Some literally (as in, more schooling), and some figuratively (as in, more information). First, the literal example.
Sally Pipes is the latest in a series of health care opposition spokespeople, and she's no more credible than those who have gone before her. Pipes' main claim to fame is basically that she's in the media a lot.
Pipes was invited by Republicans on the House Subcommittee for Energy and Commerce to testify as an "expert" during a hearing on health care. Her testimony wasn't very enlightening, full of the same lies and distortions we've come to expect from conservative health care "experts." However, things got more interesting when Representative Bruce Braley (D-IA) questioned Pipes on her "expert" qualifications. Take a listen:
Here's a transcript of the conversation:
BRALEY: Have you published any peer reviewed treatises in a journal of economics on health care policy?
BRALEY: Can you give us some examples?
PIPES: I’ve done some things in Health Affairs over the past and –
BRALEY: But can you just identify the scholarly journal that’s a peer reviewed journal of economics?
PIPES: Well, Health Affairs is, I think. I don’t know whether you would say it is.
UNINDENTIFIED: It’s peer reviewed.
Turns out, Pipes only has a "BA with honors" in economics from some school in Canada (that was not identified, either during the hearing or on her official biography, which is long on media appearances but short on actual qualifications) and has never completed an advanced degree in health care or any form of public policy. She claims she's an "expert" and a "scholar" because she's published articles (read: opinion pieces) in the Wall Street Journal (certainly not peer-reviewed or scholarly) and has "done some things" in Health Affairs.
Well, then, what exactly has she done in Health Affairs? Well, she got a letter to the editor published, and that's it:
Searching ‘Pipes’ in the author field of the Health Affairs website yields one result — a Letter to the Editor titled ‘Piping A Different Tune.’ In the letter, Pipes responds to what she describes as a “hostile” book review of Who Killed Health Care: America’s $2 Trillion Medical Problem–and the Consumer Driven Cure:
The author of the review responds to Pipes, highlighting her not-so-academic approach to policy: “Sally Pipes’ riposte to my review of Regina Herzlinger’s book, Who Killed Health Care, offers rhetoric and faith-based posturing but little evidence. Whilst it can be intellectual fun and politically advantageous to repeat the principles of bottom-up, market oriented health care, the practice is usually inflationary, inefficient, and inequitable.”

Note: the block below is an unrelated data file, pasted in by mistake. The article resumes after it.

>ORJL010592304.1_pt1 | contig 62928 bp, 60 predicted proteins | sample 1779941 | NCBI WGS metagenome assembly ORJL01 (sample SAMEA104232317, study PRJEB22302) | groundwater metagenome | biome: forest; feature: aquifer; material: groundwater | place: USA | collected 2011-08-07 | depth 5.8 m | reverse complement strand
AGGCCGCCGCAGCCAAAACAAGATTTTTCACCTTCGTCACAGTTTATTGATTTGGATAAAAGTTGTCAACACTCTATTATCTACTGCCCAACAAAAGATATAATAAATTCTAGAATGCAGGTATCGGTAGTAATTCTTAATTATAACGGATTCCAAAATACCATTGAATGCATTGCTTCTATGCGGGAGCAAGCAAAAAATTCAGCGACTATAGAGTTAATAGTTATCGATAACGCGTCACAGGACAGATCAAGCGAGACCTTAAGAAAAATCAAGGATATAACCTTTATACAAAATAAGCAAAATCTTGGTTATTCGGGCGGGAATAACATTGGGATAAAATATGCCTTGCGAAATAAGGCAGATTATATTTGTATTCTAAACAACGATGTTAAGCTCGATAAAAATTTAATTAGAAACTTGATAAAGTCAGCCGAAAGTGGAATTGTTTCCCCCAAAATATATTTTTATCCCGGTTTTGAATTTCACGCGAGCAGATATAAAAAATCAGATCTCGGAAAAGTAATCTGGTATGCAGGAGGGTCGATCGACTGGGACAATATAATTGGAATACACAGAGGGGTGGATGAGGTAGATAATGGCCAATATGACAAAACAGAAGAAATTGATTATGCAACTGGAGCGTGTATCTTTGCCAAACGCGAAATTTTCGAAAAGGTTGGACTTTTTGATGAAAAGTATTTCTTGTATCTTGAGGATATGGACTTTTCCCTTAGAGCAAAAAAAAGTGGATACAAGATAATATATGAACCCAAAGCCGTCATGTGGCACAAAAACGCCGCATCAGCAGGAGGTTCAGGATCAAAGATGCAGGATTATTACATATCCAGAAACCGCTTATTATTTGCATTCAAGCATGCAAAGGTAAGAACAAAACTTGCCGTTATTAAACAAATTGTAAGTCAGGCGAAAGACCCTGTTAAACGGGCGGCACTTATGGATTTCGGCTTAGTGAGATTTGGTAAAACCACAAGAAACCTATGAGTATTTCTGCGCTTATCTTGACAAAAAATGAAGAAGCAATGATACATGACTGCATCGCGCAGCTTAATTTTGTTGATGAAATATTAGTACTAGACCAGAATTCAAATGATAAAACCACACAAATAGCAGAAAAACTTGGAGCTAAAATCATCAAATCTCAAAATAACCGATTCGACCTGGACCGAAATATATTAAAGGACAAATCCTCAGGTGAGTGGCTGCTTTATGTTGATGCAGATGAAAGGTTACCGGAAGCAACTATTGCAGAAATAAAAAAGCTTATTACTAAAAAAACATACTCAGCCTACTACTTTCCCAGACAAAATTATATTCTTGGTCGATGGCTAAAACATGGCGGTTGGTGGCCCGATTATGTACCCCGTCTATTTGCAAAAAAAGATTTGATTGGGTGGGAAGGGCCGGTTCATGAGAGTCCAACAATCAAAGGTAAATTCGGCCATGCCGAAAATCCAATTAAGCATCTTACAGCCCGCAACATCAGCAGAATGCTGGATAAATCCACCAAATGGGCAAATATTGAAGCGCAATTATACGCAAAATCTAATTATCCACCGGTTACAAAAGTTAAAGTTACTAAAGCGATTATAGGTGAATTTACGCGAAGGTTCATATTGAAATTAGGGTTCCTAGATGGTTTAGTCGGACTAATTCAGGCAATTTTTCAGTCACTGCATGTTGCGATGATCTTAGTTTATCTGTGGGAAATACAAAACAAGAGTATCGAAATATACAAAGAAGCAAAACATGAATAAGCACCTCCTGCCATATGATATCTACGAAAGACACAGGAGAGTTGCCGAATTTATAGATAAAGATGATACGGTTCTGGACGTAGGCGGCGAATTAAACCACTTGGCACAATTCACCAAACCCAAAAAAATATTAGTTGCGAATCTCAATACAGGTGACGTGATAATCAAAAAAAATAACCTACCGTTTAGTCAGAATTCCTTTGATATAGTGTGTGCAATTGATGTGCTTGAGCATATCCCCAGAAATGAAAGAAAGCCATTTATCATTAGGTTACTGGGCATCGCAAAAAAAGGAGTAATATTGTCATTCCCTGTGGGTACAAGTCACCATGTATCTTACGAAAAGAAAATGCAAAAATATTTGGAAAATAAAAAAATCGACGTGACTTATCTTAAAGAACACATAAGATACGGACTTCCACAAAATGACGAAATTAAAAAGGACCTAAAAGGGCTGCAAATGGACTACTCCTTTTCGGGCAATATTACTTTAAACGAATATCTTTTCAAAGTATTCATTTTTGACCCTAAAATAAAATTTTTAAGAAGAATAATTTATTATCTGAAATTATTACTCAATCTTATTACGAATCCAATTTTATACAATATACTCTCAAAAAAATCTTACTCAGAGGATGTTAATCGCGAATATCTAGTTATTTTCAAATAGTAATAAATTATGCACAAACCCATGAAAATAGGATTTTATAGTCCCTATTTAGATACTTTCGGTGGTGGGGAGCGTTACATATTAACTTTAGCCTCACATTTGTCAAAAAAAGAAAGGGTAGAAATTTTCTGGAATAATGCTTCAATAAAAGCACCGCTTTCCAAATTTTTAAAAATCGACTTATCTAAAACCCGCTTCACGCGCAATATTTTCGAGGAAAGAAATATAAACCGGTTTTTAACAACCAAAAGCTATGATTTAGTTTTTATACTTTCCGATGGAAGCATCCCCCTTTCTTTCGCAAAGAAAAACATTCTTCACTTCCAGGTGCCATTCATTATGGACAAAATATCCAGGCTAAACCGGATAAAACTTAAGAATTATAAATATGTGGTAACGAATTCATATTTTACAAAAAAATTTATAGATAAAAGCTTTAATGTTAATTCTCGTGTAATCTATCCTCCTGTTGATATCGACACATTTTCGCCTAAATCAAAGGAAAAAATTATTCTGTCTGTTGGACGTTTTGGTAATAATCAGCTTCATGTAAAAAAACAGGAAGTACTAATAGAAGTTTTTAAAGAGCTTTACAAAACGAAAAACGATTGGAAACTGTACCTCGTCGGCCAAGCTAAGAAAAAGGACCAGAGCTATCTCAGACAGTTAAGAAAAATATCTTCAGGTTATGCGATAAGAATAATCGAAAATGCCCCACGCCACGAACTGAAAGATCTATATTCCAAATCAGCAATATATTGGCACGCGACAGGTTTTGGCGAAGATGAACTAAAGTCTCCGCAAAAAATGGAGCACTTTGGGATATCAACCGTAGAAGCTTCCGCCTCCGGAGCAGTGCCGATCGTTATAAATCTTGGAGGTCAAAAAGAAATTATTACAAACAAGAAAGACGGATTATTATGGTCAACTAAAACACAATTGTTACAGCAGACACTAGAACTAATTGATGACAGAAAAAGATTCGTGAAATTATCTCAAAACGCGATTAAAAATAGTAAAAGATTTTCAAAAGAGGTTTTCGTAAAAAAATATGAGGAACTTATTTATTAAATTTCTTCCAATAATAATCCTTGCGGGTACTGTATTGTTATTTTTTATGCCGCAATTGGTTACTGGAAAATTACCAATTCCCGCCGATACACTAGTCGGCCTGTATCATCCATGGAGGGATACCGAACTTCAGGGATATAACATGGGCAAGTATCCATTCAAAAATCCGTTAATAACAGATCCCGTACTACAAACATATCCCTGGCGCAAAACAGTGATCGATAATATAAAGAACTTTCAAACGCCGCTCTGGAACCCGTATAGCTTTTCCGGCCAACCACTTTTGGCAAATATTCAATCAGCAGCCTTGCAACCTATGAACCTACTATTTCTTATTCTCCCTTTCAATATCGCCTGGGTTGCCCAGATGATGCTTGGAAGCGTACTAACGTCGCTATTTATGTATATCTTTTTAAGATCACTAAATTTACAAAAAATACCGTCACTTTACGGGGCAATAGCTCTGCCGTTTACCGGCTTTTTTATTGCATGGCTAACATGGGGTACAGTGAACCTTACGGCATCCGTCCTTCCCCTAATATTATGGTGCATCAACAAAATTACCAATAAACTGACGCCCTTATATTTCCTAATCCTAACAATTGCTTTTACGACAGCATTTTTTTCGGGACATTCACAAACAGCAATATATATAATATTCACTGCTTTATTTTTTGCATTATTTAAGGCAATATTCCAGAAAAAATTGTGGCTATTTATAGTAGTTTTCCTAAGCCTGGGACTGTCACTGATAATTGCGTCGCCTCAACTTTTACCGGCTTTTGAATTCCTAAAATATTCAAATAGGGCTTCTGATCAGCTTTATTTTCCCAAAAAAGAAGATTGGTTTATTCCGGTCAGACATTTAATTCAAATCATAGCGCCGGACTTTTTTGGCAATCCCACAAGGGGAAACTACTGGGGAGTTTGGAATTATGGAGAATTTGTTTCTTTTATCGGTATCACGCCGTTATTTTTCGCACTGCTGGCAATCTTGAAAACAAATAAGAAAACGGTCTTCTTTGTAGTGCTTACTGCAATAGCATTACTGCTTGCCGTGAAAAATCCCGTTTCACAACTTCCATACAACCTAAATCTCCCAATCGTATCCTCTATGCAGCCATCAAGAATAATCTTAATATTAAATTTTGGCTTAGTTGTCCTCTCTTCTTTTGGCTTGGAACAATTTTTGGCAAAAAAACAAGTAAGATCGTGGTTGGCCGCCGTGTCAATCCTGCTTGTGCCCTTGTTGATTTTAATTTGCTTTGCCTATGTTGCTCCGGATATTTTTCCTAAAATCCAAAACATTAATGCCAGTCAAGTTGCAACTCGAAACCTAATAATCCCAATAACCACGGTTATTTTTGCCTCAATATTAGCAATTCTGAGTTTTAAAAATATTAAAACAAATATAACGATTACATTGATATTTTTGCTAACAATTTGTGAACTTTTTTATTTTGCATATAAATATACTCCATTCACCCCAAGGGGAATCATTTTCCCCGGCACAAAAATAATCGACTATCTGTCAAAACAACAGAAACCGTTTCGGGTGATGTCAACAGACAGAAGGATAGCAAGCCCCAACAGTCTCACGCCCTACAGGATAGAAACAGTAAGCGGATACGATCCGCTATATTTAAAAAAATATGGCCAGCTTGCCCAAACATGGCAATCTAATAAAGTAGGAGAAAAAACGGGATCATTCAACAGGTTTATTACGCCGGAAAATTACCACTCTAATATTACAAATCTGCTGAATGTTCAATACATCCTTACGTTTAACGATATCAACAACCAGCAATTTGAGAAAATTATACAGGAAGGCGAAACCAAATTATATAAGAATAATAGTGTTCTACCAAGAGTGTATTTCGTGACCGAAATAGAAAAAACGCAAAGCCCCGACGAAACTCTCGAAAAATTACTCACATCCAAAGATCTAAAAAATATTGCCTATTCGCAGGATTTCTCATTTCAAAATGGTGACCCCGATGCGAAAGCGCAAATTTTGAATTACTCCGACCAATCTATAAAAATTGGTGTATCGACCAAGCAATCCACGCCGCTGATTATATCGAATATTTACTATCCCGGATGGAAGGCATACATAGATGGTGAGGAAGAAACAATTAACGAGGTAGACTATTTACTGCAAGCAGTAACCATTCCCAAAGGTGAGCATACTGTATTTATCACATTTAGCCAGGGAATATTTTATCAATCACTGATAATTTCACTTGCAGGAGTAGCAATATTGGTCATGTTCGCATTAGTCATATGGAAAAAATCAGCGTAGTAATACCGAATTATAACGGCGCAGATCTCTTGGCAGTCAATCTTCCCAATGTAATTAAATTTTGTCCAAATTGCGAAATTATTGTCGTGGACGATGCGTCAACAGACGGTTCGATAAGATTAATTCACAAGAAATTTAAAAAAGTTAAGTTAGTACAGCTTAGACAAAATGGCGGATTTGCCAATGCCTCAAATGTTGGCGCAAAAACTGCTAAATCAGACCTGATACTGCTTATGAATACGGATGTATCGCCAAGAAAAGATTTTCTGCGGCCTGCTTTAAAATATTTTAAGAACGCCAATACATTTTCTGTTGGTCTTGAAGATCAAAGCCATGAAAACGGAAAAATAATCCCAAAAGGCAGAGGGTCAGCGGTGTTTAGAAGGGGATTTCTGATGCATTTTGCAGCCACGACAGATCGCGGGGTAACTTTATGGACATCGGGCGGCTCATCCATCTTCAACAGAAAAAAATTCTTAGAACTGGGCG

So, let's get this straight. Pipes qualifications for being an "expert" on health care reform are she has a "BA with honors" in economics from an unnamed school in Canada and she writes op-eds for the Wall Street Journal?
Just like Betsy McCaughey, who lied about comparative effectiveness research to protect the profits of a medical device maker who paid her in stock options, and Rick Scott, the Bernie Madoff of health care reform, Sally Pipes is nothing but a fraud. Though anyone who's followed the way conservatives spread misinformation to prevent change and reform in this country will hardly be surprised.
I just can't wait to see who they dredge up next. I'm sure they will be reaaaalllly credible.
Now, onto those who need more figurative education.
As has been widely reported, Senator Evan Bayh is putting together a block of more conservative, self-identified moderate Senators to stand in the way of President Obama's budget, which includes a historic commitment to health care reform. Along with the self-identified "Blue Dogs" in the House, these Members of Congress have a real chance of obstructing the change America voted for in November.
This is where the education comes in. The Campaign for America's Future has launched an effort to "Dog the (Blue) Dogs:"
It is time for progressives to “dog the dogs” — to call conservative Democrats in the House and Senate and tell them to not be lapdogs for the “Dr. No’s” on the right who want to obstruct the administration’s common-sense agenda.
Blocking President Obama's budget is not a moderate position. Given the health care crisis, the cost of doing nothing on health care is extreme. President Obama's budget, and its focus on health care, is actually a moderate proposal. It's a plan that says how most things will get paid for and sets achievable goals that will greatly benefit America.
These Members of Congress need a little bit of education, to remind them what exactly the American people want and what moderation means. Standing in the way of a popular President's budget, full of deeply reasonable proposals, is not the definition of "moderate."
The Campaign for America's Future has all of the phone numbers for you to call. Click here and spend a few minutes "dogging the dogs."